- The Washington Times - Tuesday, March 22, 2005

TUCSON, Ariz. — President Bush yesterday touted overhauling Social Security in the 17th state since his inauguration, as a conservative group expressed fear the administration would capitulate to Democrats on the role of private investment accounts.

Mr. Bush, however, gave no indication yesterday he would withdraw his call for such accounts for younger workers to help bolster the federal retirement system.

“All ideas are on the table except raising the income-tax rate,” Mr. Bush said, adding that he wants to expand the “401(k) culture in America.”

“A lot of Democrats thought that was a good idea in the past, and it ought to be on the table,” he told a friendly audience of about 1,500 people at the Tucson Convention Center with former presidential rival Sen. John McCain, Arizona Republican, at his side.

In Washington, the chief economist for a conservative interest group said yesterday in a memo to supporters that he perceives “the smoldering smell of a sellout on personal retirement accounts.”

Larry Hunter of the Free Enterprise Fund, in a memo widely distributed to conservatives, decried the talk on Capitol Hill about tax increases, benefit cuts and a separate add-on program of private accounts to address the program’s pending insolvency.

“What a sad saga for personal retirement accounts,” Mr. Hunter wrote. “In a couple of short months, the lynchpin of Bush’s ‘ownership society’ has gone from the solution to the problem, to ‘insufficient’ to solve the problem, to ‘off the table completely.’”

Mr. Bush has proposed allowing younger workers to invest a small portion of their payroll taxes in private investment accounts as a way to generate more retirement income. The proposal would not affect those 55 or older.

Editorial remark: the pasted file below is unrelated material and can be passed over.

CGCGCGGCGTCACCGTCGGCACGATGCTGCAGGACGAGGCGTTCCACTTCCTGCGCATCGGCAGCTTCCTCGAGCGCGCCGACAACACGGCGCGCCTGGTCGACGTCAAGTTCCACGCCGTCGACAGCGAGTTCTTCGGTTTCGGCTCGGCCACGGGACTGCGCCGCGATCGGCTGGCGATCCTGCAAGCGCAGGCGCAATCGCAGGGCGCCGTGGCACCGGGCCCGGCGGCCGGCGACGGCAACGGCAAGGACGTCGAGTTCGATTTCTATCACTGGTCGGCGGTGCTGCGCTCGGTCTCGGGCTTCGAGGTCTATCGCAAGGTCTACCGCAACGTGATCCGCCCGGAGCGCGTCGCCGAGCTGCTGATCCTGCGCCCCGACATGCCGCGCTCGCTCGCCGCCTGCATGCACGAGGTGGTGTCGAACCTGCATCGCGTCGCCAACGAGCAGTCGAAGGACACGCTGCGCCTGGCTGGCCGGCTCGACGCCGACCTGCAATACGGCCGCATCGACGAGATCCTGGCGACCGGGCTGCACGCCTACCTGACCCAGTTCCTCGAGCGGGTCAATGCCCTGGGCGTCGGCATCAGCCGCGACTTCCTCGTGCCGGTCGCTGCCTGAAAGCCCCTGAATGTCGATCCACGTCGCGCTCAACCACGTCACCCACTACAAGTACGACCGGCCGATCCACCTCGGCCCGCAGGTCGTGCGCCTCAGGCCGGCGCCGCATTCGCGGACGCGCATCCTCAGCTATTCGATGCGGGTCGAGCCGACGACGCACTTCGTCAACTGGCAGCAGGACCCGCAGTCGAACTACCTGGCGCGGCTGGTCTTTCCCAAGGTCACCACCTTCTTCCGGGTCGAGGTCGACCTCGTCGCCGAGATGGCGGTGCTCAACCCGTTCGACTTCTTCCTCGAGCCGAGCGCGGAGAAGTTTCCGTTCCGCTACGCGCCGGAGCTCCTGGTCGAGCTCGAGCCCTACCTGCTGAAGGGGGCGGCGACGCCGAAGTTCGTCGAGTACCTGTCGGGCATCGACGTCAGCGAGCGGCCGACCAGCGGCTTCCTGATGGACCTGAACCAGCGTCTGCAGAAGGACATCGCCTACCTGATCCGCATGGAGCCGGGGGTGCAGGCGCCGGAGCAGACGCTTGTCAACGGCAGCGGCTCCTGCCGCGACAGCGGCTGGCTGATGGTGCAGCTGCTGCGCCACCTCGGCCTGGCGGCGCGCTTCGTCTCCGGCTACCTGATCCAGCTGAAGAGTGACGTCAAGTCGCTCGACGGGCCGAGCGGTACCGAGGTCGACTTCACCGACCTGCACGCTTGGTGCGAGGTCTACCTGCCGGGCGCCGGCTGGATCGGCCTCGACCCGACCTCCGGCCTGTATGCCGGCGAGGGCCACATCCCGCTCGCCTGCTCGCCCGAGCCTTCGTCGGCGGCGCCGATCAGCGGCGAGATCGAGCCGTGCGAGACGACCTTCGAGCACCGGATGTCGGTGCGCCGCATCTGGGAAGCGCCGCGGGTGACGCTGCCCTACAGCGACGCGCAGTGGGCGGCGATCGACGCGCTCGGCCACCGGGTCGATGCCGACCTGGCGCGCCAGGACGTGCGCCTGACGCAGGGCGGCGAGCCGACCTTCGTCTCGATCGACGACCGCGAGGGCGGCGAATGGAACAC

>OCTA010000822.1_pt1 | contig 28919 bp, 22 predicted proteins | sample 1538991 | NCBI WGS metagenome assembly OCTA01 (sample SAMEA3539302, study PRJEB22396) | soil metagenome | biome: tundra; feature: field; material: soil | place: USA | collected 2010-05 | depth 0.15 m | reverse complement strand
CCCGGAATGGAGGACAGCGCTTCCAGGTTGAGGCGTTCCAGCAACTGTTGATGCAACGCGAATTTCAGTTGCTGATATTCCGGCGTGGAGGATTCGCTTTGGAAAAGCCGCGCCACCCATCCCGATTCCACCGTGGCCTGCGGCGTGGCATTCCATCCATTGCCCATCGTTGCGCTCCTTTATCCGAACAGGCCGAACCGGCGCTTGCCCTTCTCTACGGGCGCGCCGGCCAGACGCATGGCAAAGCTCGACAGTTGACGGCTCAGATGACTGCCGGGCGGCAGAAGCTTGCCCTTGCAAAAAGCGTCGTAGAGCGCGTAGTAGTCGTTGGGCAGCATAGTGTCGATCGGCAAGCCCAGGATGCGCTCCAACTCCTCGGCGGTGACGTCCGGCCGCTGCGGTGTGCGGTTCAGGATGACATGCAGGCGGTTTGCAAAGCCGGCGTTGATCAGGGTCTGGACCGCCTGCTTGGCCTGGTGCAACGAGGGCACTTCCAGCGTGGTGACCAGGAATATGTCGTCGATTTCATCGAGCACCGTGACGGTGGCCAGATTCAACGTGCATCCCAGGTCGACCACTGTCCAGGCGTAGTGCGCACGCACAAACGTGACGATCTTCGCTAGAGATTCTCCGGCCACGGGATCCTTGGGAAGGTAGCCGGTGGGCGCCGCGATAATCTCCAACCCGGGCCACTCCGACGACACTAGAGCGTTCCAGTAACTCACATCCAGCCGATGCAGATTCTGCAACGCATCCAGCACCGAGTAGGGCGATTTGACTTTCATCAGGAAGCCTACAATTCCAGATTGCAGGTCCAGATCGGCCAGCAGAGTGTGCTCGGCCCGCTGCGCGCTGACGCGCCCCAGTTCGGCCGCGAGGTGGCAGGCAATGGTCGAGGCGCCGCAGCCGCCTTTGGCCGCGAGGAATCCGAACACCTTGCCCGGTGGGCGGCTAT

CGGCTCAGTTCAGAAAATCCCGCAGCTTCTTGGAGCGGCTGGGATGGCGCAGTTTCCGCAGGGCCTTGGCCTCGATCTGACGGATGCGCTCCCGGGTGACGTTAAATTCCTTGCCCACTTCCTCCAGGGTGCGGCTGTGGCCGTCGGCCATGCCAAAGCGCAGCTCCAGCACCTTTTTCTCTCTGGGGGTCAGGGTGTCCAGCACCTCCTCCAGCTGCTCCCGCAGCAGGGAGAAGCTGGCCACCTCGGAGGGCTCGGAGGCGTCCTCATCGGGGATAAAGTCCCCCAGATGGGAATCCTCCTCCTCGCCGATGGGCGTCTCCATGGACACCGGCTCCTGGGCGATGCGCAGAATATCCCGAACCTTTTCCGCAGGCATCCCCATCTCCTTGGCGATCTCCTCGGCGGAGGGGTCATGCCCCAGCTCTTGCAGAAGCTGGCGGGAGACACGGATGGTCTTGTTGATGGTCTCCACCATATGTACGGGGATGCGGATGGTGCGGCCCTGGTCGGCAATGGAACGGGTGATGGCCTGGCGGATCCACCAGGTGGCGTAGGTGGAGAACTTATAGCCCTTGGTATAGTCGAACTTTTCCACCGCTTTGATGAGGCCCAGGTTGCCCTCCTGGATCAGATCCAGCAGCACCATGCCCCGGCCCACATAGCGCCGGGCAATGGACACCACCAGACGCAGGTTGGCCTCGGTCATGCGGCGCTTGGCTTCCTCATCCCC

But Democrats and the powerful AARP, which boasts 35 million members age 50 and over, have united in opposition to Mr. Bush’s idea, arguing it would weaken the system and would not prevent its insolvency.

Sen. Jon Corzine, the New Jersey Democrat who built his fortune in the stock market, has worried that allowing people to invest in even the conservative bond and stock funds envisioned by Mr. Bush would be too risky.

Mr. Bush said that if federal workers, including members of Congress, are allowed to make such investments in an existing program, so should everyone else.

“They say that only certain people can invest,” Mr. Bush said. “I don’t believe that.”

Mr. McCain, a key ally for the president on this issue, urged his congressional colleagues to “have a battle of ideas so we can build a consensus.”

“I say to our Democratic friends, let’s come to the table and save Social Security for future generations,” Mr. McCain said. “The door is open to the White House and on the other side of aisle. We must do this together.”

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